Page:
The InterContinental Hotel Group (IHG) will launch twelve new upscale hotels under a new brand for the Chinese market in 2012.
An IHG representative confirmed to Australian Business Traveller that, while a name has not yet been selected, the hotel group has already agreed twelve new sites in the first wave, covering Beijing, Shanghai, other Chinese provincial capitals and economic centres.
The move has "a particular focus on Tier 2 and Tier 3 cities which represent a rapidly growing share of the China hotel market," IHG's representative explained.
Tier 2 cities rank below the "big four" of Beijing, Shanghai, Guangzhou and Shenzhen, with cities like Wuhan, Chengdu, Tianjin and Dalian as examples.
Tier 3 cities are a rung below that on the ladder, consisting of less-developed regional provincial capitals like Lanzhou, Guiyang and Xuzhou.
In addition to the domestic Chinese developments, further international expansion is already planned.
"It makes a lot of sense to go to [places like] Singapore and Hong Kong and even further afield," IHG chief executive for Asia, Middle East and Africa Jan Smits noted in an interview with Dow Jones Newswires.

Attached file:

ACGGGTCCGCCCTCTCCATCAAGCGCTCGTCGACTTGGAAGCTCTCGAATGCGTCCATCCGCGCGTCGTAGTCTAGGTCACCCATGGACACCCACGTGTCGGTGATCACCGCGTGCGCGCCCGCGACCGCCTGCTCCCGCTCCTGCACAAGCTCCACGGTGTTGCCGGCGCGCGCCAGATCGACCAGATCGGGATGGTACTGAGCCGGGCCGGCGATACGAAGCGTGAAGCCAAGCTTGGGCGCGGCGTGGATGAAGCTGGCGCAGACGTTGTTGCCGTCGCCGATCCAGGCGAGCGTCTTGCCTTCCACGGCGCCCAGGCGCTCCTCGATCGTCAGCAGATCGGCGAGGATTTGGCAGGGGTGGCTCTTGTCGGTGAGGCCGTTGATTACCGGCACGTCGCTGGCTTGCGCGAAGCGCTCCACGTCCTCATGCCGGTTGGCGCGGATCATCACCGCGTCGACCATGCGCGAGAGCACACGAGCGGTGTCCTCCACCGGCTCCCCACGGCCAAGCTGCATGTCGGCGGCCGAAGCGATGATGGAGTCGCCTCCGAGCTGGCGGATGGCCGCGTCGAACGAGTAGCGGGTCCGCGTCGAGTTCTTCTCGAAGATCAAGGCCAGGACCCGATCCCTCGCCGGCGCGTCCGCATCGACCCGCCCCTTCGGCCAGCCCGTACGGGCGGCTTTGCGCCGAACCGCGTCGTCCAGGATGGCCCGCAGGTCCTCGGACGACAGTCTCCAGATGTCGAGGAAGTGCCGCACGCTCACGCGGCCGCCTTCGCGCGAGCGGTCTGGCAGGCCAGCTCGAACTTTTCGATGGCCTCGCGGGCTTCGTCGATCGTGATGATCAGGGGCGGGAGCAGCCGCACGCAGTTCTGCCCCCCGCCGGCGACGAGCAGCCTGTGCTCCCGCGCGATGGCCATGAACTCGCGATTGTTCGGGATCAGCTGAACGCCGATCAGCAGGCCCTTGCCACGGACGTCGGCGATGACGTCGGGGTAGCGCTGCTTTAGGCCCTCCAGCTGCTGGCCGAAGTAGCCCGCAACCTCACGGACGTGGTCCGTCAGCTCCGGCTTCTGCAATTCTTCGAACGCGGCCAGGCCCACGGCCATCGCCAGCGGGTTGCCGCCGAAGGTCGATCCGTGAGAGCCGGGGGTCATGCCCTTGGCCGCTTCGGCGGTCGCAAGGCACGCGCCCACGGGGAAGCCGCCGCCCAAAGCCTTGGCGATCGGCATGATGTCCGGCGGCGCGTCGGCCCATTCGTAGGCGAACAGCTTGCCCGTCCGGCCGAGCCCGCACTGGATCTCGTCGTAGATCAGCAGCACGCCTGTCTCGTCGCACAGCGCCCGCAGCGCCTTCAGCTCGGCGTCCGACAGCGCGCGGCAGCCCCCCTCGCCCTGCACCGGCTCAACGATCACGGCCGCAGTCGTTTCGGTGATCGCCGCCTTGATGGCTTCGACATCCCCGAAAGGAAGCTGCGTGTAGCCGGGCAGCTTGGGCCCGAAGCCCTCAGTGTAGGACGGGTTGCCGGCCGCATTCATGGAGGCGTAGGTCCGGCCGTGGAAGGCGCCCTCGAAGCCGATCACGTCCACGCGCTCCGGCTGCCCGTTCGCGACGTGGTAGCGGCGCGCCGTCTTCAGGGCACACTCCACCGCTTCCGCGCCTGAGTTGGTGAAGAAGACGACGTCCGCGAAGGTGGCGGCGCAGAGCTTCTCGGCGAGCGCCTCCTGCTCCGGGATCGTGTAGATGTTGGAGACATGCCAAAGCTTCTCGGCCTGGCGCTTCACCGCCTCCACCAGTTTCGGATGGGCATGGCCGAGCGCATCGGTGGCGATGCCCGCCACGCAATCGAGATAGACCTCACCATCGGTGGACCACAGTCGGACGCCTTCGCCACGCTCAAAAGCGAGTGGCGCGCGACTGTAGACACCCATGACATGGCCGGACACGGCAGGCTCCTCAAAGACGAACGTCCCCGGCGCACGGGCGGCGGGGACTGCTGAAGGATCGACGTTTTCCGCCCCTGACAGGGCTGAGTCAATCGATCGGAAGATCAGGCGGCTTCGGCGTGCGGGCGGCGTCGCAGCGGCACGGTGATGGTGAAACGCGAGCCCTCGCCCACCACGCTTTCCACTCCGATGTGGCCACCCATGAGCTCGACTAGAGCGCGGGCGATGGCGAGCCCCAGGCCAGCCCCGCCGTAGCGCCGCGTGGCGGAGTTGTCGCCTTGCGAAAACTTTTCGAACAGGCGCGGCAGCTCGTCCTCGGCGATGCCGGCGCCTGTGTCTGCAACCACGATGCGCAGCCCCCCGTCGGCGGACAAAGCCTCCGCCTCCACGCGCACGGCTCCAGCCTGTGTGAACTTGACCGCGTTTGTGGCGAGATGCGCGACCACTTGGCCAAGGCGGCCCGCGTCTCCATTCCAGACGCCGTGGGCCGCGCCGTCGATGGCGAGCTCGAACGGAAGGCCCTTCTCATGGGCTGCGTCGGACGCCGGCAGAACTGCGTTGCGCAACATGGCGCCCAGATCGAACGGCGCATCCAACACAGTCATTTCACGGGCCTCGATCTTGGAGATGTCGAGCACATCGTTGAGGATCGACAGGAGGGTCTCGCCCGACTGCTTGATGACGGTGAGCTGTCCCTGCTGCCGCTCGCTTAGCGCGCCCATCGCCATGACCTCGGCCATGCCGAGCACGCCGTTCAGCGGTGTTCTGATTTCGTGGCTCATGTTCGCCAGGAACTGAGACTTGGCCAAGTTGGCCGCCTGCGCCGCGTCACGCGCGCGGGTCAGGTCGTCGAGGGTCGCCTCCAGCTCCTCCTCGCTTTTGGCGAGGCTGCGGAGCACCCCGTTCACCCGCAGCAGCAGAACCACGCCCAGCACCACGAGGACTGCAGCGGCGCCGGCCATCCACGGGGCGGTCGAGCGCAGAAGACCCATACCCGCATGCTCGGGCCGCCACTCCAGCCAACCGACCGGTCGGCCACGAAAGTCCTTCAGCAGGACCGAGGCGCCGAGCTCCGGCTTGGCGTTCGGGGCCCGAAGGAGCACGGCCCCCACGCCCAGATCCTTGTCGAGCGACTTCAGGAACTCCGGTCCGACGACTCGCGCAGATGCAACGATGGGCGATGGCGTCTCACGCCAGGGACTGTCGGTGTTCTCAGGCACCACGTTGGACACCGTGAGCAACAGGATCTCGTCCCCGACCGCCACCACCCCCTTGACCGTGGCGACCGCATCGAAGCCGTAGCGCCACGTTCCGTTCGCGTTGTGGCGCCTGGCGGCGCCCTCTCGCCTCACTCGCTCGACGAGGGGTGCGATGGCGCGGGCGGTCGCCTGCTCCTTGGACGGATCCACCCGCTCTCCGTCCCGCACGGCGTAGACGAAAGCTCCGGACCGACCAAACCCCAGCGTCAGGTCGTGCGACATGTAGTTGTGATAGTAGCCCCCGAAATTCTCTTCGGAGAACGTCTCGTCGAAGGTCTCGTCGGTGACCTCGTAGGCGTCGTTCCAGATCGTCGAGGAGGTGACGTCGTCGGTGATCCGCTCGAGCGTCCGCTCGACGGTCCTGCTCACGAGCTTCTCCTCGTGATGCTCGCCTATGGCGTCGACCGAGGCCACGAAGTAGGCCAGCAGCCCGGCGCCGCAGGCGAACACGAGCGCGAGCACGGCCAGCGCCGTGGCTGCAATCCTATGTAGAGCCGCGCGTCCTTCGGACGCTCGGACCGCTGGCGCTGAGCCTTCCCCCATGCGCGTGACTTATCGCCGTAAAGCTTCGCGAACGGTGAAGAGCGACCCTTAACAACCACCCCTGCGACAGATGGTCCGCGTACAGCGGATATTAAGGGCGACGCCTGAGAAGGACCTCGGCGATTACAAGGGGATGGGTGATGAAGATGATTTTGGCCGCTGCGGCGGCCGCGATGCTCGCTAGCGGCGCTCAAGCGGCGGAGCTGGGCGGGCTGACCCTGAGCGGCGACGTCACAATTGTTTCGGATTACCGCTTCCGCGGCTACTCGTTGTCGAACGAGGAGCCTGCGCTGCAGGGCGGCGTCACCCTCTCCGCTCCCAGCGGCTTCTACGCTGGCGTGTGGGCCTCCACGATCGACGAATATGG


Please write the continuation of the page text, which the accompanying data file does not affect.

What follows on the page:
The new brand will be aimed at Chinese travellers within China: "We have spent quite a long time trying to understand what the domestic Chinese traveller wanted. There's obviously a lot of interest in a domestically-grown brand that has got the benefit of a large international system behind it," Smits said.
IHG's business travel hotel brands already include the luxury InterContinental, meetings-focussed Crowne Plaza, mid-market Holiday Inn and boutique-end Hotel Indigo, as well as various other chains towards the tourist end of the market.
Between the group's brands, there are around 160 InterContinental group hotels already in China. An IHG statement says it "is the first international hotel group to take the pioneering action of designing a hotel brand especially for the China market, which is a significant part of its global strategy."
About John Walton
Aviation journalist and travel columnist John took his first long-haul flight when he was eight weeks old and hasn't looked back since. Well, except when facing rearwards in business class.